Look on any list of basic health tips and you’ll see the following suggestions: don’t smoke, get plenty of exercise, try to sleep seven to eight hours a night and drink lots of water. You’d think that drinking water would be the easiest advice to follow, and yet few of us consume the daily recommended amount for optimal health.
The answer to why we need to drink water is an easy one—our bodies are composed of 60 to 70 percent water. It’s a primary component in the blood, brain, lungs and muscles, transporting oxygen and nutrients through the body and critical in maintaining body temperature. We are constantly losing water by way of urination, respiration and sweating, and our internal water supply does not replenish itself. It’s up to us to make sure we’re consuming enough to water to avoid dehydration. While most people experience mild dehydration from time to time, if left unchecked it can cause serious complications, including fatigue, headaches, nausea, rapid heartbeat and even seizures. Extreme dehydration, though very rare when unrelated to illness or malnutrition, can be fatal.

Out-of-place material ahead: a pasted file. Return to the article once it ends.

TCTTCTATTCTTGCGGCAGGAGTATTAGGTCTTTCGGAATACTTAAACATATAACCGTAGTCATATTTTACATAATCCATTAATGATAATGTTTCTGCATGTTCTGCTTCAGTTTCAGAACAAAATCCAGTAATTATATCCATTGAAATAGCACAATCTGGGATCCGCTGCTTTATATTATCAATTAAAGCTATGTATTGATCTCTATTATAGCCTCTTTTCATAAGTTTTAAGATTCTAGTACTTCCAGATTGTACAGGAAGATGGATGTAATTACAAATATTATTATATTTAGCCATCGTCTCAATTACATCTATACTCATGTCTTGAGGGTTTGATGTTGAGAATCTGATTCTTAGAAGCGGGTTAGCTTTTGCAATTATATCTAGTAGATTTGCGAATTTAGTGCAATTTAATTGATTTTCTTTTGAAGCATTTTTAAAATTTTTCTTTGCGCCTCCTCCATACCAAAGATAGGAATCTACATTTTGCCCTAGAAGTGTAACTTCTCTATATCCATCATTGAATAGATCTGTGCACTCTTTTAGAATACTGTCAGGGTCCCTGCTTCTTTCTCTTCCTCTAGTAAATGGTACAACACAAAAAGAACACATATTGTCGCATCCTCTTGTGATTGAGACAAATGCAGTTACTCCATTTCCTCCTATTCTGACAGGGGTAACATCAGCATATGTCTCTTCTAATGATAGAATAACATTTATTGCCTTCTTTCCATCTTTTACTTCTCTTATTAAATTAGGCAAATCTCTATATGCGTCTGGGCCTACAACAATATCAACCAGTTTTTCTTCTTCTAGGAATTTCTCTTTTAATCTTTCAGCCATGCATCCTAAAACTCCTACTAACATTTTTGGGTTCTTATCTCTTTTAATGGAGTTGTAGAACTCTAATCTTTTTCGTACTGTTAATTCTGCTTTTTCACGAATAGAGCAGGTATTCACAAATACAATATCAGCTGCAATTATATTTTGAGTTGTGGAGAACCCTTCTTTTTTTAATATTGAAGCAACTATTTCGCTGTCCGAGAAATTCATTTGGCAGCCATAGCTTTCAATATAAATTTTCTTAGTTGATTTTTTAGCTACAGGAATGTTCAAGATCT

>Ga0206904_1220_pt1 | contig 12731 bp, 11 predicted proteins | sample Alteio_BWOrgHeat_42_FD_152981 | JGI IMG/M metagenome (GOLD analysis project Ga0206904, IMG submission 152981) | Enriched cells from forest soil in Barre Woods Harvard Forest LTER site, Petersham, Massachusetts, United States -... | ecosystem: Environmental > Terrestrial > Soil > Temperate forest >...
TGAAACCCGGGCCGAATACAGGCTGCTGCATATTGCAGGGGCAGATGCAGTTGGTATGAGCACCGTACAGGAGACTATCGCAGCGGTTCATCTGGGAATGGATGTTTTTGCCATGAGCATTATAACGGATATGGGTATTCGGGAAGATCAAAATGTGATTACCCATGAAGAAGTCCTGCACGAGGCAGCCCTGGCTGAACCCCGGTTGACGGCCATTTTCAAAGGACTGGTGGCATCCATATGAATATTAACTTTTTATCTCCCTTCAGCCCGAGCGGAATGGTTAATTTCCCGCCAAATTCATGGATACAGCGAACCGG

So how much water should you be drinking? Well, there are differing opinions. Generally, the recommended amount for an average sized adult is 64 ounces a day. This equates to 3 to 4 bottles of water, which may seem like a ridiculously large amount to take in every day. What is important to remember, however, is that at least 20% of your daily intake of water comes from the food you eat. If you don’t think you can get down four bottles of water (and let’s face it, most of us probably can’t), try drinking one to two and increase the amount of fruits and vegetables in your diet, especially citrus fruits, apples, tomatoes, broccoli and leafy greens such as spinach or cabbage. There’s also plenty of water in fruit and vegetable juice. Just make sure to choose an all-natural blend that doesn’t have extra sugar or sodium.
The best way to tell if you’re getting enough water is by paying attention to your body. It seems silly to say “drink when you feel thirsty,” but too often many of us ignore our bodies’ needs, such as hydration, food and using the bathroom, until we’re uncomfortable and the need becomes urgent. If your body is telling you “I’m thirsty,” give it something to drink! Also pay attention to signs of dehydration, including tiredness, nausea and dizziness. During warmer months, or if you exercise frequently, you should probably drink a little more than the recommended 64 ounces, just to compensate for extra perspiration. Water may be less fun to drink than soda or beer, but unlike soda or beer you can’t live without it.
Medex Supply Blogger